The material's elastic limit
Precisionmetal parts Within the elastic range, the limiting value of the stress up to which the stress and strain are proportional, is called the limit of proportionality. In this region, the metal obeys Hooke’s law, which states
that the stress is proportional to strain in the elastic range of loading (the material completely regains its original dimensions after the load is removed). In the actual plotting of the curve, the proportionality limit is obtained at a slightly lower value of the load than the elastic limit. This may be attributed to the time-lag in the regaining of the original dimensions of the material.
Precisionmetal parts This effect is very frequently noticed in some no-ferrous metals. While iron and nickel exhibit clear ranges of elasticity, copper, zinc, tin, etc, are found to be imperfectly elastic even at relatively low values of stresses. Actually the elastic limit is distinguishable from the proportionality limit more clearly depending upon the sensitivity of the measuring instrument.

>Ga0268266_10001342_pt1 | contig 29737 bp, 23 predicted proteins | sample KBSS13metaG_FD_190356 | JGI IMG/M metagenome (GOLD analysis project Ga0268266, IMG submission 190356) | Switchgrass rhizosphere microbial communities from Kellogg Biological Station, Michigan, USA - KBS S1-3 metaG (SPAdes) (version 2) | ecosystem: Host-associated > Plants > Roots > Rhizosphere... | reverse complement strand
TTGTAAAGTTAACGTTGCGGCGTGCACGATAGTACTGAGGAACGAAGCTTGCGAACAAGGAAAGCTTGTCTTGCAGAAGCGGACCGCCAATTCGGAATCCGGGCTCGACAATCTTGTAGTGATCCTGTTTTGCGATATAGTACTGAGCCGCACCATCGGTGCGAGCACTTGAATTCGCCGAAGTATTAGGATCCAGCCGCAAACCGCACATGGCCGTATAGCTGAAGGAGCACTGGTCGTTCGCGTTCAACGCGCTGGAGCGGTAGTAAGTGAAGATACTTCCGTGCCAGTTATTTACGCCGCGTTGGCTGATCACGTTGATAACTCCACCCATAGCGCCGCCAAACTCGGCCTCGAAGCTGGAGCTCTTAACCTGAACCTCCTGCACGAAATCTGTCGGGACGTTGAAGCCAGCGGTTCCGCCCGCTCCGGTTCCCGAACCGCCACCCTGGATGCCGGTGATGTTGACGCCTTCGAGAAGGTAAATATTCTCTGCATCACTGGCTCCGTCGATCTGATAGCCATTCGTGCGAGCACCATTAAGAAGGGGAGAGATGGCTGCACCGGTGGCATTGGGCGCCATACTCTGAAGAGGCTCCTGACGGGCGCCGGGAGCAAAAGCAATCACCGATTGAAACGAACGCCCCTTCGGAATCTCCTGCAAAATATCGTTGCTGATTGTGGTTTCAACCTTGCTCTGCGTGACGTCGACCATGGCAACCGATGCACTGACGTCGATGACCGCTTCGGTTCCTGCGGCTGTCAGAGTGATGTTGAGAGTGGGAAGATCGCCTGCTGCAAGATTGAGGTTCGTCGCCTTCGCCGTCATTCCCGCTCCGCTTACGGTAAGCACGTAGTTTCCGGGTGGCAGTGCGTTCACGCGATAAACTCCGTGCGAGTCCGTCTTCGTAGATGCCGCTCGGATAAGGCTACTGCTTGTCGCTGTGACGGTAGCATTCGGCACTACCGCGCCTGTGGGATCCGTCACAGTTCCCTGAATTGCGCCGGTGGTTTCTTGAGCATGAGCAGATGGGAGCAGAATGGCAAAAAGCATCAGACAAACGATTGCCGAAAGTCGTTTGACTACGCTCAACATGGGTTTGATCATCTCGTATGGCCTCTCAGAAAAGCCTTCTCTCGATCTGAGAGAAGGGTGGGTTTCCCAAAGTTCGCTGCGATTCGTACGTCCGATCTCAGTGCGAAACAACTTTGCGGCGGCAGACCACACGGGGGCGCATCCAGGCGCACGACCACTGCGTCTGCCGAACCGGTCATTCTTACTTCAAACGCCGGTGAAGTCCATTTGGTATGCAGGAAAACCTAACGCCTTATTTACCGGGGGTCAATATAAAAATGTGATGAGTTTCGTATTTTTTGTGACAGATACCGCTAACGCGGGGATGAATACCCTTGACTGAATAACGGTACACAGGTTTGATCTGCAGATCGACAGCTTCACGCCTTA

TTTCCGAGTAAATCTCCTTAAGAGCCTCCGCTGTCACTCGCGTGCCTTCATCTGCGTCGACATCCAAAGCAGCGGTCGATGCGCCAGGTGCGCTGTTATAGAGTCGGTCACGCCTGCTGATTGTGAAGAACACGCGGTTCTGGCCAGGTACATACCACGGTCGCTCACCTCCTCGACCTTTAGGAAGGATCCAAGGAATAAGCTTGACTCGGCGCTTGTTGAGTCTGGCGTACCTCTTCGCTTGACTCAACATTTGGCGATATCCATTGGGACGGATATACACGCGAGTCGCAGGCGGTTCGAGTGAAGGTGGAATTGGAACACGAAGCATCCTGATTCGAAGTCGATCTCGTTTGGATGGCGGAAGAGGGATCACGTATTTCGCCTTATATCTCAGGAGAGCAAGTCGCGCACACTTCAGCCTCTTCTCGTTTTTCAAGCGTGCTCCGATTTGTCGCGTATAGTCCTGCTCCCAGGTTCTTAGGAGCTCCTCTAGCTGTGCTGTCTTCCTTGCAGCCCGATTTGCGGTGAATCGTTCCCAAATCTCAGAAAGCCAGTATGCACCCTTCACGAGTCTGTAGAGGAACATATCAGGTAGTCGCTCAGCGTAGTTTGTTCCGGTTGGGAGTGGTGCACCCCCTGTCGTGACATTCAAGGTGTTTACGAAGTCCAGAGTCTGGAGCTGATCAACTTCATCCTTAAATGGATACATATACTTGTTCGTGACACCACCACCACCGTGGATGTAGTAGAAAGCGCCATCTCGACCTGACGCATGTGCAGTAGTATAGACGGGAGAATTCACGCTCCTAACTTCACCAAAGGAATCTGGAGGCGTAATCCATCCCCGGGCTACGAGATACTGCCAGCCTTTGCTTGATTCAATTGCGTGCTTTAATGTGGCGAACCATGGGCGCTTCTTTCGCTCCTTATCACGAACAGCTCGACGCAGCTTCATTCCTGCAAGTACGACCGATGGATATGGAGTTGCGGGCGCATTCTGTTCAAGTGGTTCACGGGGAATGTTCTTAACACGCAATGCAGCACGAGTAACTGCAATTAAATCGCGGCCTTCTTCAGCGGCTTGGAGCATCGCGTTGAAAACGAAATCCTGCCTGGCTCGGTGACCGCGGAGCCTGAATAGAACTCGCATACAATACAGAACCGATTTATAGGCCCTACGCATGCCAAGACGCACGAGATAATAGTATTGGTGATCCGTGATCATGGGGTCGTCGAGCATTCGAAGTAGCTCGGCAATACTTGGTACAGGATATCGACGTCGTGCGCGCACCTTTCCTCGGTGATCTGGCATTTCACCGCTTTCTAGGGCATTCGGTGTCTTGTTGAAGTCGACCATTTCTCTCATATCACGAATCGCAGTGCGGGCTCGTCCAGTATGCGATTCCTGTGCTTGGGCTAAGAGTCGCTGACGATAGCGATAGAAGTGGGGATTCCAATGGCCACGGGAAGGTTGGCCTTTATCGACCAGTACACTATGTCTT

When the load is increased beyond the elastic limit, plastic deformation starts.
Simultaneously the specimen gets work-hardened. A point is reached when the deformation starts to occur more rapidly than the increasing load. This point is called the yield point Q. the metal which was resisting the load till then, starts to deform somewhat rapidly, i. e. , yield. The yield stress is called yield limit.
Precisionmetal parts The elongation of the specimen continues form Q to S and then to T. the stess-strain relation in this plastic flow period is indicated by the portion QRST of the curve. At T the specimen breaks, and
this load is called the breaking load. The value of the maximum load S divided by the original cross-sectional area of the specimen is referred to as the ultimate tensile strength of the metal or simply the tensile strength. Logically speaking, once the elastic limit is exceeded, the metal should starts to yield, and finally break, without any increase in the value of stress. But the curve records an increased stress even after the elastic limit is exceeded. Two reasons can be given for this behavior:
1. the strain hardening of the material;
2. the diminishing cross-sectional area of the specimen, suffered on account of the plastic deformation